Sunday, January 21, 2007

Net Devolution

It's sad to consider how much creativity is wasted re-creating the past. For example, radio was "theatre" brought into your living room, and television was "radio with pictures". Now we have netTV. Wired has a piece on the latest hot topic, the "Venice Project". Brought to you by the same folks who brought you Skype, the Venice Project (or "Joost" as it will become named), delivers all the content you could wish for, at the price everyone wants: free.

What's the catch?

Not much really -- just a customer relationship the likes of which you've never seen before.
In fact, this is such a DEEP relationship that the Surgeon-General advises you bend over, grab your ankles and take a very deep breath!
From the Wired article:

"The key in the past was volume and frequency," says Clark. "Now it's going to be quality."

One of the Leiden crew's top priorities is a backend ad engine that can pinpoint viewers by location, time of day, viewing habits, and opt-in profile information to serve up a perfect ad. Developed by open source geeks in privacy-centric Europe, the central database doesn't store any identifying data. Personal information is stored only on the user's own PC. Clark, the ad sales chief, is happy to blue-sky the possibilities: "Buy all the Desperate Housewives viewers in a zip code. Or the first thing a given viewer watches on a given day."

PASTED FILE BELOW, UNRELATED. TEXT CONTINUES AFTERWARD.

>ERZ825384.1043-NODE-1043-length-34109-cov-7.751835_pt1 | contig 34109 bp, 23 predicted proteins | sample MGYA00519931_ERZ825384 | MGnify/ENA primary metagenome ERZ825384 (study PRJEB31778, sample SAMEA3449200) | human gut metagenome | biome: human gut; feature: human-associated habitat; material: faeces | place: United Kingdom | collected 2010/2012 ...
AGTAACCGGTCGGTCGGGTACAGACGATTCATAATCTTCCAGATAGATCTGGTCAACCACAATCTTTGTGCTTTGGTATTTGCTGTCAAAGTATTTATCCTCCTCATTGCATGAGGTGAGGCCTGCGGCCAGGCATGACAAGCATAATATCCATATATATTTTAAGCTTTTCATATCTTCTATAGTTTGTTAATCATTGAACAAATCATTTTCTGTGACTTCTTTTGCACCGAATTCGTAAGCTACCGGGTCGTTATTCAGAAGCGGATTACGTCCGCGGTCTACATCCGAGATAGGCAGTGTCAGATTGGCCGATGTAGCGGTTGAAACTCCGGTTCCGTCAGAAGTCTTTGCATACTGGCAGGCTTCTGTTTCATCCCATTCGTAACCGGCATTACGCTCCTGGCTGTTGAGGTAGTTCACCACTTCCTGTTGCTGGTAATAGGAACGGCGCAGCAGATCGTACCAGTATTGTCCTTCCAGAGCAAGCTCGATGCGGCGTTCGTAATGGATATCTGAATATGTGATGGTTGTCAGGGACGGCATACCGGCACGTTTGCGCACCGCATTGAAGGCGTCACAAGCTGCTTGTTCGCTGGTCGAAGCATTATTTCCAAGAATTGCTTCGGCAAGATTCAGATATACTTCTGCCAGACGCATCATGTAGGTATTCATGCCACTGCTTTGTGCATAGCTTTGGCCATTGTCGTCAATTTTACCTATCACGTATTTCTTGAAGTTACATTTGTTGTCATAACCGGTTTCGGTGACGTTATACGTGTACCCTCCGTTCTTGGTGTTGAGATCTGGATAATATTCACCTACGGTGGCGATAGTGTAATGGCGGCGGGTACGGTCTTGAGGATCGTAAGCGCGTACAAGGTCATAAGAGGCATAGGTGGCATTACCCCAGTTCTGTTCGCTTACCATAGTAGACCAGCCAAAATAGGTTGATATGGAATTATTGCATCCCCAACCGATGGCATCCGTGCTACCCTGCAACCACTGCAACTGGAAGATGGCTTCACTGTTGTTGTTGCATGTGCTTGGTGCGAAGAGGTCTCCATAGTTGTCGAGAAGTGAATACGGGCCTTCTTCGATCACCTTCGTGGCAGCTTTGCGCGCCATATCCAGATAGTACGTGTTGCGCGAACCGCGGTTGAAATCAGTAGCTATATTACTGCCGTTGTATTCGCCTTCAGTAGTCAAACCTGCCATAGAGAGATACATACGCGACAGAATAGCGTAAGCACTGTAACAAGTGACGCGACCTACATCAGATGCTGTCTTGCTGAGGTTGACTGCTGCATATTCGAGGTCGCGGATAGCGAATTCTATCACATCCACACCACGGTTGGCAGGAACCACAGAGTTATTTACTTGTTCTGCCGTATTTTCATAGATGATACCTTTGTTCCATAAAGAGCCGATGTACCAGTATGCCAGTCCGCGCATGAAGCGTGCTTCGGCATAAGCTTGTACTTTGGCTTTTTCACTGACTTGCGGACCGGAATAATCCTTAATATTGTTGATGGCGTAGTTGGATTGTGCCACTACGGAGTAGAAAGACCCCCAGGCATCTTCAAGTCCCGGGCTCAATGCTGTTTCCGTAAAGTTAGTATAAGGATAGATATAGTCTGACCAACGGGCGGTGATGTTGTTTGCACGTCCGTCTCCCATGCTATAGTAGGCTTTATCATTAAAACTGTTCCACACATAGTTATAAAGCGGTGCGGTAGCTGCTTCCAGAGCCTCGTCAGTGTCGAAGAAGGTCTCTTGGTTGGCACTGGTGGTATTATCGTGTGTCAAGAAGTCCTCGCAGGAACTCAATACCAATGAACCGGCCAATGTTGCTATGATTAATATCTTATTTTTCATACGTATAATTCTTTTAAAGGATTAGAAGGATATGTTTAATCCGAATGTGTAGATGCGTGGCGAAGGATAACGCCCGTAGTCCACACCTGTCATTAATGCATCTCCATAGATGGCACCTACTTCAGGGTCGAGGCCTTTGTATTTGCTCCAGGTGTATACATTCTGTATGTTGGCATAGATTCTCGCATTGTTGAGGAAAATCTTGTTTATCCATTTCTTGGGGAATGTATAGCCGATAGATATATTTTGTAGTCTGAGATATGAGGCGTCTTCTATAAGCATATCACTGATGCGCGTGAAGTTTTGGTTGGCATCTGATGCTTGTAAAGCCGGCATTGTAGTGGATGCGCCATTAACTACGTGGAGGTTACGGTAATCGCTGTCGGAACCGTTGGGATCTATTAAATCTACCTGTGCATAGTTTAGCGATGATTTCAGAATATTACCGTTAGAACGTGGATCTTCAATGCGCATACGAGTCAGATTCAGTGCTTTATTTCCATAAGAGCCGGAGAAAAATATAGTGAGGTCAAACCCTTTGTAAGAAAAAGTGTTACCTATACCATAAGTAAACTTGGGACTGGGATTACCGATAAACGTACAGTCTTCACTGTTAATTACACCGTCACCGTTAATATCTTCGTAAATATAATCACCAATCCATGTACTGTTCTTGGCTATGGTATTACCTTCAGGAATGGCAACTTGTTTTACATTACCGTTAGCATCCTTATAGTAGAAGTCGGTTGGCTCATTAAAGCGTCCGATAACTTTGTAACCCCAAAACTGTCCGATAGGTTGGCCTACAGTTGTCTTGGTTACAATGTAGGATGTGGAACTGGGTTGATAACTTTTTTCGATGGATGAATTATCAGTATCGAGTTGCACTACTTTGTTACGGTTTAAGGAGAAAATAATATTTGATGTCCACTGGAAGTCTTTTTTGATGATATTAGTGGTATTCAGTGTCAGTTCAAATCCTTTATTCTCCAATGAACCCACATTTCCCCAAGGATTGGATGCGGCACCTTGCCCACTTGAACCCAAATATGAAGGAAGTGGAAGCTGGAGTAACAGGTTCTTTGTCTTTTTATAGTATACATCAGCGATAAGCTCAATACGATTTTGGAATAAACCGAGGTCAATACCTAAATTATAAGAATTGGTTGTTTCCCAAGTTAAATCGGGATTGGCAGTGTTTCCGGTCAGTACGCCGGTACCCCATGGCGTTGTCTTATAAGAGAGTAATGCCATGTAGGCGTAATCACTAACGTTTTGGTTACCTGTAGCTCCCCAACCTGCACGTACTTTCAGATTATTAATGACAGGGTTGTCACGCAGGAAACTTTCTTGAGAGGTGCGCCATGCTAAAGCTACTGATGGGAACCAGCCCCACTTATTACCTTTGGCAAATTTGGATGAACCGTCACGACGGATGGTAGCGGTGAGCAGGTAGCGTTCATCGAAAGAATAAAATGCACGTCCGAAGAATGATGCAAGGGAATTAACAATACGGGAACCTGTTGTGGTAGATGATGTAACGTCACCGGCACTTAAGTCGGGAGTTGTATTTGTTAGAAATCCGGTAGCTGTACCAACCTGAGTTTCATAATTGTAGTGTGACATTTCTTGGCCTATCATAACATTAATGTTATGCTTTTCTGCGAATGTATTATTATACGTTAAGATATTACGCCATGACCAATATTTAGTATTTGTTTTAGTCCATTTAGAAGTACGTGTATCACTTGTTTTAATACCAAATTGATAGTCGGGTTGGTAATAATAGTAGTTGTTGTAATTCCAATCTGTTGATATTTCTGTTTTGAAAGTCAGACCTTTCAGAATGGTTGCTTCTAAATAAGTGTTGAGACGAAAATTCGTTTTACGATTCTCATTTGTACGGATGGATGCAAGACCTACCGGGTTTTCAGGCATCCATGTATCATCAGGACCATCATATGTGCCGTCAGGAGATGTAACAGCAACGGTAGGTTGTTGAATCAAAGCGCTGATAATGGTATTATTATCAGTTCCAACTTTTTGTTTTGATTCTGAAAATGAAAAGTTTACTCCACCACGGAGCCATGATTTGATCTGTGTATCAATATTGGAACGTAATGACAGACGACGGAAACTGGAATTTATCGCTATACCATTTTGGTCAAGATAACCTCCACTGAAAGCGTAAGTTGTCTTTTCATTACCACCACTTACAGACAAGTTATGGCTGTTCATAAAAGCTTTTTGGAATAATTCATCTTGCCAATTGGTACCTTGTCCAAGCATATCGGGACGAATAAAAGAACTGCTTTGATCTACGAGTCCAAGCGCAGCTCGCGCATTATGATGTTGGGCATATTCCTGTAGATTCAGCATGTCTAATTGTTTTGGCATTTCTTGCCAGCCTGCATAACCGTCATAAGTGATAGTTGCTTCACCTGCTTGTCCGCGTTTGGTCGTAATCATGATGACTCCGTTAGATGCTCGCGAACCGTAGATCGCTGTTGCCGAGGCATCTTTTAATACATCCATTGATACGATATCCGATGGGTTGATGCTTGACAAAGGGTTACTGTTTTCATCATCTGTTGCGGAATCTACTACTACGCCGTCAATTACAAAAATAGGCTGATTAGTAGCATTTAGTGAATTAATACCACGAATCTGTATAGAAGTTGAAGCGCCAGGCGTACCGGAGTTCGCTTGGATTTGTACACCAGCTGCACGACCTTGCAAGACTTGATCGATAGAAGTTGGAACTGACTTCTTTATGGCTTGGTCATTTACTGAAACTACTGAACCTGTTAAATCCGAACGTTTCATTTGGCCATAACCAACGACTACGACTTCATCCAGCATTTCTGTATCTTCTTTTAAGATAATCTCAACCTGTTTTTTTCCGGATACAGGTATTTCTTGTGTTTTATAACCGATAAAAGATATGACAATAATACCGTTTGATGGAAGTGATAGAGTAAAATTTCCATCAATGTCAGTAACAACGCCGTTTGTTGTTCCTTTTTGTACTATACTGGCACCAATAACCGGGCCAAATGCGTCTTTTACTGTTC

In theory, that kind of control will make the network much more valuable to advertisers. "We offer targeting they've never dreamed about in the TV world," says Werdelin. "And a deeper relationship with customers. Not just deeper than TV, but deeper than most of what you get on the Net. I don't think anyone really knows what those things are worth."
I don't know about you, but I'm certainly relieved to know this double-deep relationship is being stored on my PC!

All cynicism aside, haven't these folks learned anything from the Net? Do they have to be run over by Cluetrain before they get that "perfect ad" brain cramp knocked out of them? Is this why we're fighting for Net Neutrality?

It's natural to want to roll the most powerful aspects of one medium forward into the new medium. But let's leave the unnecessary baggage behind.

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